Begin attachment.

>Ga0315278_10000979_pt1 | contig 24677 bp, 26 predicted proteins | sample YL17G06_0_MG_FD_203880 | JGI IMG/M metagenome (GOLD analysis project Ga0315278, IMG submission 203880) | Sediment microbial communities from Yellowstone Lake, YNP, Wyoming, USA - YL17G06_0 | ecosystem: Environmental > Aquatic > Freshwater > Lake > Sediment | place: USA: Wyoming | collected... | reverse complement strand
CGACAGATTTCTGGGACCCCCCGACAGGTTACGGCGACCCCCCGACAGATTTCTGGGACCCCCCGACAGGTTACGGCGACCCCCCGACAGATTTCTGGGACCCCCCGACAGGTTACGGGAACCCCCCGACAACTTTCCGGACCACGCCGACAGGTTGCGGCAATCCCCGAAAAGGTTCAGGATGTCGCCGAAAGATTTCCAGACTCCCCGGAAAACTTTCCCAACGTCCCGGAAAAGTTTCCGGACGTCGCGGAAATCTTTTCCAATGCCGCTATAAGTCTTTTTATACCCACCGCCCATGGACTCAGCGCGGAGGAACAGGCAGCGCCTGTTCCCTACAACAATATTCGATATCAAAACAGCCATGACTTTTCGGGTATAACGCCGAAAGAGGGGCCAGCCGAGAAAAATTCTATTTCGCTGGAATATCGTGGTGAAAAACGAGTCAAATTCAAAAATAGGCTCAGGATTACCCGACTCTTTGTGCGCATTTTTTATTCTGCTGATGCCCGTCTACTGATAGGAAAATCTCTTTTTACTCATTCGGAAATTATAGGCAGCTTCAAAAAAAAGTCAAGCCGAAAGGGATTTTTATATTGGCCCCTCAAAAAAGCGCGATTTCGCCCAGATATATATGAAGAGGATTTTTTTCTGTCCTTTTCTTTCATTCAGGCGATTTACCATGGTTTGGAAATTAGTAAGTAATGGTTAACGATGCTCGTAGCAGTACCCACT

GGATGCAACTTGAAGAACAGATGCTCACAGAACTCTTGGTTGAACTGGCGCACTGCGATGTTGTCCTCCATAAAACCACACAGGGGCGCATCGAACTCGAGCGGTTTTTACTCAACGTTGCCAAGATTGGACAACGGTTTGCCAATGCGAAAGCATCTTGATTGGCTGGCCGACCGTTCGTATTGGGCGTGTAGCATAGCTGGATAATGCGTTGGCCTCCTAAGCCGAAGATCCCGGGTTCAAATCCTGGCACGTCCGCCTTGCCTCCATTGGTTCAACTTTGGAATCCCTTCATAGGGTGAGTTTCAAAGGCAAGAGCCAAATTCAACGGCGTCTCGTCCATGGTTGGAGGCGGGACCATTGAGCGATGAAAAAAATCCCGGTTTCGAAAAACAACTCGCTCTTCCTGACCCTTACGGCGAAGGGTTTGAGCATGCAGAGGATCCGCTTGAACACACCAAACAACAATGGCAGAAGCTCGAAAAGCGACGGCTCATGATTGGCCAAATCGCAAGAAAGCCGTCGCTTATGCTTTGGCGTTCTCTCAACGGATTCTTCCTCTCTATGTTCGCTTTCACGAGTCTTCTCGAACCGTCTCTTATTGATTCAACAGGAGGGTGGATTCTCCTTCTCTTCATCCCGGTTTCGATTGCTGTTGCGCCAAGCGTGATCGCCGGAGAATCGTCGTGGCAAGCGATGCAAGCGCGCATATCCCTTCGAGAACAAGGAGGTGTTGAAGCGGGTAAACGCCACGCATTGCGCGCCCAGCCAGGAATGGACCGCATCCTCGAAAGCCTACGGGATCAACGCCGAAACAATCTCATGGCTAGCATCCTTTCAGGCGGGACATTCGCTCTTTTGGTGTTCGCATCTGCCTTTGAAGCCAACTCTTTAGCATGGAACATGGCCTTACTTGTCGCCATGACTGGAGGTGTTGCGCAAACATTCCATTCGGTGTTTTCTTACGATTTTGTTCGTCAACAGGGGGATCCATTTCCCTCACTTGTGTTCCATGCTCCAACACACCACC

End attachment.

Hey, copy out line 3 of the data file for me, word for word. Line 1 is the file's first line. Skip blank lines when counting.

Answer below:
GGATGCAACTTGAAGAACAGATGCTCACAGAACTCTTGGTTGAACTGGCGCACTGCGATGTTGTCCTCCATAAAACCACACAGGGGCGCATCGAACTCGAGCGGTTTTTACTCAACGTTGCCAAGATTGGACAACGGTTTGCCAATGCGAAAGCATCTTGATTGGCTGGCCGACCGTTCGTATTGGGCGTGTAGCATAGCTGGATAATGCGTTGGCCTCCTAAGCCGAAGATCCCGGGTTCAAATCCTGGCACGTCCGCCTTGCCTCCATTGGTTCAACTTTGGAATCCCTTCATAGGGTGAGTTTCAAAGGCAAGAGCCAAATTCAACGGCGTCTCGTCCATGGTTGGAGGCGGGACCATTGAGCGATGAAAAAAATCCCGGTTTCGAAAAACAACTCGCTCTTCCTGACCCTTACGGCGAAGGGTTTGAGCATGCAGAGGATCCGCTTGAACACACCAAACAACAATGGCAGAAGCTCGAAAAGCGACGGCTCATGATTGGCCAAATCGCAAGAAAGCCGTCGCTTATGCTTTGGCGTTCTCTCAACGGATTCTTCCTCTCTATGTTCGCTTTCACGAGTCTTCTCGAACCGTCTCTTATTGATTCAACAGGAGGGTGGATTCTCCTTCTCTTCATCCCGGTTTCGATTGCTGTTGCGCCAAGCGTGATCGCCGGAGAATCGTCGTGGCAAGCGATGCAAGCGCGCATATCCCTTCGAGAACAAGGAGGTGTTGAAGCGGGTAAACGCCACGCATTGCGCGCCCAGCCAGGAATGGACCGCATCCTCGAAAGCCTACGGGATCAACGCCGAAACAATCTCATGGCTAGCATCCTTTCAGGCGGGACATTCGCTCTTTTGGTGTTCGCATCTGCCTTTGAAGCCAACTCTTTAGCATGGAACATGGCCTTACTTGTCGCCATGACTGGAGGTGTTGCGCAAACATTCCATTCGGTGTTTTCTTACGATTTTGTTCGTCAACAGGGGGATCCATTTCCCTCACTTGTGTTCCATGCTCCAACACACCACC